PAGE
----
Put simply, the apologetic offered is more convoluted than the alternative, on a lesser evidential basis, but also proclaims exclusivity.
Which model fits the data?
You have to break that assumption of exclusivity to truly assess the models being offered: theism and naturalism.
What would you expect if a perfectly logical being wrote logic and reason and also designed your mind? By comparison, what would you expect if the mind developed over time by a natural, chaotic and clumsy process that utilises that diversity to select ‘more suitable’ minds? Keep those expectations at the front of your mind while we explore, briefly (and far from completely) the imperfect mind.
The human mind burps up cognitive errors all the time. Selection biases make us evaluate as ‘more rational’ things that we agree with, and ‘gambler’s biases’ make us mis-assess risk. If you’ve got to this blog, it’s probably because you engage in conversations where you experience other people’s cognitive biases all the time.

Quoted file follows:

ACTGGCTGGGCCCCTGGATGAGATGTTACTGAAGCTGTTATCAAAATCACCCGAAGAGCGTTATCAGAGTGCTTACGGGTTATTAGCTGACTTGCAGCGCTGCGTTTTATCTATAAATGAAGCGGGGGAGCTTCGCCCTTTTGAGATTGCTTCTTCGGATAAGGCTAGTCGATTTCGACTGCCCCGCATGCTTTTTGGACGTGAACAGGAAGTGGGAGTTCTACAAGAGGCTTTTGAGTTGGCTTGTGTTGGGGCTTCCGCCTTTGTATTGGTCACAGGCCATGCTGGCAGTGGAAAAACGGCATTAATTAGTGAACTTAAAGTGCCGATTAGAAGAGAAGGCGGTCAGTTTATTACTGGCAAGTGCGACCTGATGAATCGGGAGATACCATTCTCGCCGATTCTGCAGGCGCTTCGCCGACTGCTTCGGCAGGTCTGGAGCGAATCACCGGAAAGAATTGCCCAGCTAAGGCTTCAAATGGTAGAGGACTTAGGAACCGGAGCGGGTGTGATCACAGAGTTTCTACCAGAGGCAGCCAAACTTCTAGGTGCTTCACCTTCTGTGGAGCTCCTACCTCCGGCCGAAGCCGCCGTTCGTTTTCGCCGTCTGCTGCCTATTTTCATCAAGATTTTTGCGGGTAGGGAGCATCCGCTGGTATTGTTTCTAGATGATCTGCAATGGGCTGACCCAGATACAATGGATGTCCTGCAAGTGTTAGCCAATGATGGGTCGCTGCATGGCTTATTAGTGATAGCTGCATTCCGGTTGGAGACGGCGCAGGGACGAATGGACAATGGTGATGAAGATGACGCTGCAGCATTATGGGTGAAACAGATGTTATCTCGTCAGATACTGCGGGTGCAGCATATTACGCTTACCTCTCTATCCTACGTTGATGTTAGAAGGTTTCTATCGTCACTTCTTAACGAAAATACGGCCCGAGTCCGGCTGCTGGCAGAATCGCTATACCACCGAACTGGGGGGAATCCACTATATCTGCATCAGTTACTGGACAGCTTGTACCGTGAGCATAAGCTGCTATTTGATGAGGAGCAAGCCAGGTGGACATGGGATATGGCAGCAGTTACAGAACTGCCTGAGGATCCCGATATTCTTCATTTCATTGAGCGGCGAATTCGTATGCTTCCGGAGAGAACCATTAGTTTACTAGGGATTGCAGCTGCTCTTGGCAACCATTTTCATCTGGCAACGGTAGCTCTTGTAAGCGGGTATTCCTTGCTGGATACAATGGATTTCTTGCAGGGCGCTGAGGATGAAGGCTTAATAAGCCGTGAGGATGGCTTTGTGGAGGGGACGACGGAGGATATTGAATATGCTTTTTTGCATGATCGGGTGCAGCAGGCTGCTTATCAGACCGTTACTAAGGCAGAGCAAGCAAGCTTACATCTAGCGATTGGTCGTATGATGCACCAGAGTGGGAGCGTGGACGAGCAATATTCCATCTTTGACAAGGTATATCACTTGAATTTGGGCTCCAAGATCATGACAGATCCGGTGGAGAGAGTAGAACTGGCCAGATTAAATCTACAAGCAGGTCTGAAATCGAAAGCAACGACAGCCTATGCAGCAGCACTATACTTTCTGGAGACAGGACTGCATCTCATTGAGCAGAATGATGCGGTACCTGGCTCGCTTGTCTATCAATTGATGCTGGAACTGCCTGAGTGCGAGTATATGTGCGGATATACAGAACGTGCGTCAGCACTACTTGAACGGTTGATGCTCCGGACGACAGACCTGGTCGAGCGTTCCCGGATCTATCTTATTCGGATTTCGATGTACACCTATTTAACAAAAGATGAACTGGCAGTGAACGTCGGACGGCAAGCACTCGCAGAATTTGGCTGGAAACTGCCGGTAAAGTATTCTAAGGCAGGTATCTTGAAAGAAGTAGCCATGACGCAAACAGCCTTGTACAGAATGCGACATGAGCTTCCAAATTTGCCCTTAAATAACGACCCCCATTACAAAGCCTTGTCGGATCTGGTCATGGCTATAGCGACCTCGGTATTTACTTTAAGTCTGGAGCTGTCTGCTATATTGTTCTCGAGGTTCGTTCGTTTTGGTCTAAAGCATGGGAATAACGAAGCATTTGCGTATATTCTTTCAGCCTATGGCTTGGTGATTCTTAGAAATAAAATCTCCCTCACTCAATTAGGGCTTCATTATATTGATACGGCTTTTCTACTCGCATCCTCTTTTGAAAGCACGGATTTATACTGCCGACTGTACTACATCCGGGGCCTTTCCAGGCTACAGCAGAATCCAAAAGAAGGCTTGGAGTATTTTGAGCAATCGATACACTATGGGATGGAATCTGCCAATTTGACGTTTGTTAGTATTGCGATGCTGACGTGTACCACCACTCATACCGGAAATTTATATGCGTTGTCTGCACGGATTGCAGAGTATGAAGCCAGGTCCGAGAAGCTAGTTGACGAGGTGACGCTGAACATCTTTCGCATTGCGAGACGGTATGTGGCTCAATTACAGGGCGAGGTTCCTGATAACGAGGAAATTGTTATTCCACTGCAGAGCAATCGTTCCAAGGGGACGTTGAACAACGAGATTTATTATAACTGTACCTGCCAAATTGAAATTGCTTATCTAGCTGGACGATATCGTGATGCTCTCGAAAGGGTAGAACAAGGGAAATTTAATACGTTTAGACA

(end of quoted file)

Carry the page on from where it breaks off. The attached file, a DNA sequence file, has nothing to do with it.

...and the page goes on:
In general, are cognitive biases and errors better explained by evolution or design (which is to say: naturalism or theism)? Evolution actually offers a very good explanation to this: the evolutionary cost to increasing the rationality of the mind (in calories spent, in increased complexity and precision) must exceed the evolutionary costs. We could reorder society in such a way that the dimmest people carry a social cost so great that it impedes their ability to reproduce, and that would change the dynamic. But, as reality actually looks, the cost of being dim is very low or, by some evaluations, the evolutionary cost is actually in increased intelligence (as they tend to have fewer children).
Evolution explains the data of cognitive errors. And such an explanation can probably be expressed in terms of mathematical Game Theory (although such a task is well beyond me). By contrast, theism does not offer an explanation, it offers an excuse. Allow me to expand on the distinction (as I’m using it).